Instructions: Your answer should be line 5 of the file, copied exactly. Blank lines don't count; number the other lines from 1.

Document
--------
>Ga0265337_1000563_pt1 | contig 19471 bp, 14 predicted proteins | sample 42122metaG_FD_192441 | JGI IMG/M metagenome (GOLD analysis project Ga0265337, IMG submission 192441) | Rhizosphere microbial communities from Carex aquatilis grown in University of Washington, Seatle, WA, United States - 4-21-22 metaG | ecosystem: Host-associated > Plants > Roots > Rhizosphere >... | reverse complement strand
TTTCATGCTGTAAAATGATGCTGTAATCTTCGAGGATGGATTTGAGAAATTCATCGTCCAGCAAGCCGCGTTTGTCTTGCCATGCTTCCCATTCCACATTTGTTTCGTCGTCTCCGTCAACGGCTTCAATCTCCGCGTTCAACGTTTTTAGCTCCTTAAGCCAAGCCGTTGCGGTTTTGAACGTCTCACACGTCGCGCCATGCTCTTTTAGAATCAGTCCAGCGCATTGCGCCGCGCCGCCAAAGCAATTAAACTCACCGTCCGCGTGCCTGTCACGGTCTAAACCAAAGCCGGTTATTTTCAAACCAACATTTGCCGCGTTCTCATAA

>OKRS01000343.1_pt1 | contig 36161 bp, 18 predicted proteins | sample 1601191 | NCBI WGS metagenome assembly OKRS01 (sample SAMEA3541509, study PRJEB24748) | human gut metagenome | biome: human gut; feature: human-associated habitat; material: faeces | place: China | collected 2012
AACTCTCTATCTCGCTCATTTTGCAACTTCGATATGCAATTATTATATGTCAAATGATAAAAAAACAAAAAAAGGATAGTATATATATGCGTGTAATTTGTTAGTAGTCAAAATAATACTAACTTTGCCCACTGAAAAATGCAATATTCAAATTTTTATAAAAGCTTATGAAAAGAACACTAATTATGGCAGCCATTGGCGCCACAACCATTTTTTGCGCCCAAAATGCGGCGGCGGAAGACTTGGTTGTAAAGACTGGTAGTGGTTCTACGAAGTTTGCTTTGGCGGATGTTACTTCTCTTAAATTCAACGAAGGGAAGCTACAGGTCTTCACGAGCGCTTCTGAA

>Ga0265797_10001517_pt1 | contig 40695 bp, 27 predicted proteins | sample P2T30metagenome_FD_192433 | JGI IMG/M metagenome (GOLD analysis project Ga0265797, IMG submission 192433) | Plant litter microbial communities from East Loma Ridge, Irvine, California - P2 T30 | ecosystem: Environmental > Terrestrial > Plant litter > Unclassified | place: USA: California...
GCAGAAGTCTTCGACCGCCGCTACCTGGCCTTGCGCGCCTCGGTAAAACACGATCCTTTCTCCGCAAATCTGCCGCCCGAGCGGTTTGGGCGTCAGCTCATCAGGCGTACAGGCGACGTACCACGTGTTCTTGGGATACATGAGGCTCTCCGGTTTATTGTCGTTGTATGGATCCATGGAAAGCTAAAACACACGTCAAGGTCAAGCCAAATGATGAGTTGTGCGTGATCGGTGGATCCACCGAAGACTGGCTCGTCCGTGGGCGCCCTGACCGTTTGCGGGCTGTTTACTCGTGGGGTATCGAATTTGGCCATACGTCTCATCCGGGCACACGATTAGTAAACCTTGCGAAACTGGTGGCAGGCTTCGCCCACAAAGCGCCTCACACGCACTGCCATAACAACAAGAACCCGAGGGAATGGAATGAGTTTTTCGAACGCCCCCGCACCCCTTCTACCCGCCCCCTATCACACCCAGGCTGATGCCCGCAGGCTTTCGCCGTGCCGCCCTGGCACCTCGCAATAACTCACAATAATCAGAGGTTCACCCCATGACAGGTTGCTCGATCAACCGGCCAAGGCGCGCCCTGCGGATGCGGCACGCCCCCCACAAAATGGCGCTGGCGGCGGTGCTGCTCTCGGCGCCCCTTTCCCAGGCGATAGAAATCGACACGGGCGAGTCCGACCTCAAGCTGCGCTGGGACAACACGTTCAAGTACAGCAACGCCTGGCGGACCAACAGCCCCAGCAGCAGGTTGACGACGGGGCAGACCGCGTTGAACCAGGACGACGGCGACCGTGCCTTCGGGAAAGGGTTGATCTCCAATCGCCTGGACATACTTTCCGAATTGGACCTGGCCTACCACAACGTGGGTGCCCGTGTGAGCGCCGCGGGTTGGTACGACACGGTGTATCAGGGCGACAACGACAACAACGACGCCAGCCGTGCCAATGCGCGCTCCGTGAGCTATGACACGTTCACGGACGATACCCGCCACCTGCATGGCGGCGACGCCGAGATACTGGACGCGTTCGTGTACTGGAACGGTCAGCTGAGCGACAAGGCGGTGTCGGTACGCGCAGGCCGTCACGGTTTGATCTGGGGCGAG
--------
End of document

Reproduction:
>Ga0265797_10001517_pt1 | contig 40695 bp, 27 predicted proteins | sample P2T30metagenome_FD_192433 | JGI IMG/M metagenome (GOLD analysis project Ga0265797, IMG submission 192433) | Plant litter microbial communities from East Loma Ridge, Irvine, California - P2 T30 | ecosystem: Environmental > Terrestrial > Plant litter > Unclassified | place: USA: California...